Chicago Catholic School Gets Its Christmas Miracle
A Christmas wish for a small Catholic school on Chicago's South Side is coming true. Donations showered on St. Walter Elementary over the last two weeks are expected to keep the school open.
The Archdiocese of Chicago had threatened to close the school if it failed to raise $364,000 by Jan. 7. But this week, school officials said they raised even more — $425,000.
“This is huge … we are going to be able to continue to educate students and welcome many more to our school,” said St. Walter School Principal Sharon O’Toole. “ It’s a wonderful feeling.”
The St. Walter School community learned their fundraising deadline in early November. Between then and a few days before Christmas, the 70-year-old school managed to raise $184,000.
So, as students left for the holidays, O’Toole had just one thing on her mind: finding more funders.
And find them she did. In just two weeks — that included Christmas and New Year’s — support came pouring in from alumni and families, including a handful of business owners who made hefty donations between $20,000 and $50,000.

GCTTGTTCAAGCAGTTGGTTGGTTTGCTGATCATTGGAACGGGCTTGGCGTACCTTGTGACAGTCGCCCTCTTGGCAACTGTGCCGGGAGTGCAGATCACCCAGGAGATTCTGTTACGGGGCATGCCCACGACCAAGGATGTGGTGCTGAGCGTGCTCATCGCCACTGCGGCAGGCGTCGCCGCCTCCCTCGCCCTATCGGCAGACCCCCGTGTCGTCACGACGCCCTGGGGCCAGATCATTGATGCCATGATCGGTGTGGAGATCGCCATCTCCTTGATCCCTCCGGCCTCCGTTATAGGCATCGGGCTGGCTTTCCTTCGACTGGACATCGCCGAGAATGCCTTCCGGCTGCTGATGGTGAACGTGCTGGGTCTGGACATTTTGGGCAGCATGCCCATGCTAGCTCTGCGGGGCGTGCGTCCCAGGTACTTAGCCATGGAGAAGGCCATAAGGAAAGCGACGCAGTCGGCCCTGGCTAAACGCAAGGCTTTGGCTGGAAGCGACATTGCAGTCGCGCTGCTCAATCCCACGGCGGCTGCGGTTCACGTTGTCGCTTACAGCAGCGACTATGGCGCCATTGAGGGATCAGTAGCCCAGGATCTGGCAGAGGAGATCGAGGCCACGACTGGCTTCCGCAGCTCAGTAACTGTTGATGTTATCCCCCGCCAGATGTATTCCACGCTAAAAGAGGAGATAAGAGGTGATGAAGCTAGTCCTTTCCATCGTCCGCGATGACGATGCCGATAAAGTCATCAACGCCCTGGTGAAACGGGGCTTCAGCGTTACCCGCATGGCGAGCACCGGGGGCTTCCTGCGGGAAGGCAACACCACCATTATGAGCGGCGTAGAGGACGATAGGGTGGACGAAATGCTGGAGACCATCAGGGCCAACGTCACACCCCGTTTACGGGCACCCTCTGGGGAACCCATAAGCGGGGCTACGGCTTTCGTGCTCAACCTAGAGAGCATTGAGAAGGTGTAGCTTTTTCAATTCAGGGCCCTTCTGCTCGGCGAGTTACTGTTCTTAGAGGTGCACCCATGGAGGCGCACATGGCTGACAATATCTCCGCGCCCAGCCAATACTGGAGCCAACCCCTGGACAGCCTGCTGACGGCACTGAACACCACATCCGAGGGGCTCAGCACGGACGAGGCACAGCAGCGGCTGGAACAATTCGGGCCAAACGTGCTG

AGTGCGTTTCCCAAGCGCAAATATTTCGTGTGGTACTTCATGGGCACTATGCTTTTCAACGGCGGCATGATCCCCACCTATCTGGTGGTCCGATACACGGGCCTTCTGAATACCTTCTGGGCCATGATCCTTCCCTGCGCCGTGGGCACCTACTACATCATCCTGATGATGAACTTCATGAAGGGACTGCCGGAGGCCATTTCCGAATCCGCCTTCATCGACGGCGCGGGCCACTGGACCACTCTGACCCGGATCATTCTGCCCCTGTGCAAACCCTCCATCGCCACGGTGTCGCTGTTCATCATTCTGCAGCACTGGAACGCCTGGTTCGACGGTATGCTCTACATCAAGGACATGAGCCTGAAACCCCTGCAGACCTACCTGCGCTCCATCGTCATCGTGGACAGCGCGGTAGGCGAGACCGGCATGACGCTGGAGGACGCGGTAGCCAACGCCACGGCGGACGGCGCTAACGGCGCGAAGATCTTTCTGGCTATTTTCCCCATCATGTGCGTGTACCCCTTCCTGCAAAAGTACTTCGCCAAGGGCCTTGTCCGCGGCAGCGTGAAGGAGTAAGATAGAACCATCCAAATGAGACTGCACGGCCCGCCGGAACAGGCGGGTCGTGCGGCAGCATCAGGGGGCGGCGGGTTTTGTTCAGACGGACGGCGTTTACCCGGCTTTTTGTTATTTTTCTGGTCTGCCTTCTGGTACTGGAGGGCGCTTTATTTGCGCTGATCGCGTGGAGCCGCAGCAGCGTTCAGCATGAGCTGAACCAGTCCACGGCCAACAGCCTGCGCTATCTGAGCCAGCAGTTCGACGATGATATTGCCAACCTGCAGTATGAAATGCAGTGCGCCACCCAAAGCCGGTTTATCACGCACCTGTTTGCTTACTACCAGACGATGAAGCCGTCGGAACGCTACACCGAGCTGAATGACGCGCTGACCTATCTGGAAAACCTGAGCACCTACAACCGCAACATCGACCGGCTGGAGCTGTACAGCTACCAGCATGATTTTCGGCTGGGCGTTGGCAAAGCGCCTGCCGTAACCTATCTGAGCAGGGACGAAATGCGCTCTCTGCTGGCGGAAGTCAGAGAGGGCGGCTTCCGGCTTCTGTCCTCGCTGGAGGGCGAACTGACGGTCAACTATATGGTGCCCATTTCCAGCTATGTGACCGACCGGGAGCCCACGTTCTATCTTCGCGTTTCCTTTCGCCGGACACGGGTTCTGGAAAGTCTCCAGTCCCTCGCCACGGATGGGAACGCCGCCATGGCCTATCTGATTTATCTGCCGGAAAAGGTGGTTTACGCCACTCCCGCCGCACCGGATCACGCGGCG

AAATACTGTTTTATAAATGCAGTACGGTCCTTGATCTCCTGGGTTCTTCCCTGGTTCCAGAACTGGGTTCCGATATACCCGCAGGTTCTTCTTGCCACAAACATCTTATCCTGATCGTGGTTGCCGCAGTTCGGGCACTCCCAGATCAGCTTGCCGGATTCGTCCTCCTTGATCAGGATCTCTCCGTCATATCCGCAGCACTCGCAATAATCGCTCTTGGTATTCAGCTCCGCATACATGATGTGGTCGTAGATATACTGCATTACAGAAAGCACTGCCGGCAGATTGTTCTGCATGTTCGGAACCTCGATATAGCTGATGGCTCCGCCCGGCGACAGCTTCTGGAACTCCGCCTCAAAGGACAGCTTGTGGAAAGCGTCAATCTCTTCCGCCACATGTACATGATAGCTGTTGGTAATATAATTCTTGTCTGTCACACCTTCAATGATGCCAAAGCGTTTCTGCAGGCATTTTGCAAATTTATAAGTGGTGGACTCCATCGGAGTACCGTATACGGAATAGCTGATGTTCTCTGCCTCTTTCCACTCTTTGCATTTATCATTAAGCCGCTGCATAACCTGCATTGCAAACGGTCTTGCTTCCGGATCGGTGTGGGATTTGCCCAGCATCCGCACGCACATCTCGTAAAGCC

The Big Shoulders Fund, a Chicago based nonprofit that raises money to send low-income students to Catholic schools, contributed one-third of the $364,000 fundraising goal. In addition, the organization is pledging to help the school financially over the next two school years.
The archdiocese gave St. Walter until Feb. 11 to secure all the pledged money. By then, school officials need at least $364,000 in the bank.
O’Toole isn’t worried. She’s been bowled over by the support from alumni and families — whether or not their efforts yielded big or small amounts.
Students came up with all kinds of fundraising ideas. They raised nearly $400 selling bracelets, while others considered selling slime. Some parents also raised $3,000 selling popcorn.
O’Toole had been warned about the lack of funds and declining school enrollment last school year. She had hoped to enroll a number of students through the state’s new tax credit scholarship for private schools. But the final number was lower than she hoped. In her working-class community, O’Toole said, paying about $6,000 for elementary school tuition is tough.
St. Walter’s student population has been declining over the last six years, with enrollment falling by nearly half. The school can fit more than 200 students but now enrolls 118 students. About 40 percent are considered low-income.
This enrollment decline reflects a trend at many Archdiocese of Chicago schools. In the past 20 years, the church has lost 42 percent of its student population, and the number of Catholic schools has dropped by nearly 31 percent.
Principal O’Toole is breathing a sigh of relief this week. But she knows the fight to keep the school open won’t end here.
“The next step, and the hard work begins now, because we really need to increase our enrollment to helping us sustain our school,” O’Toole said. “We’ve really got to keep raising money to build up our savings account.”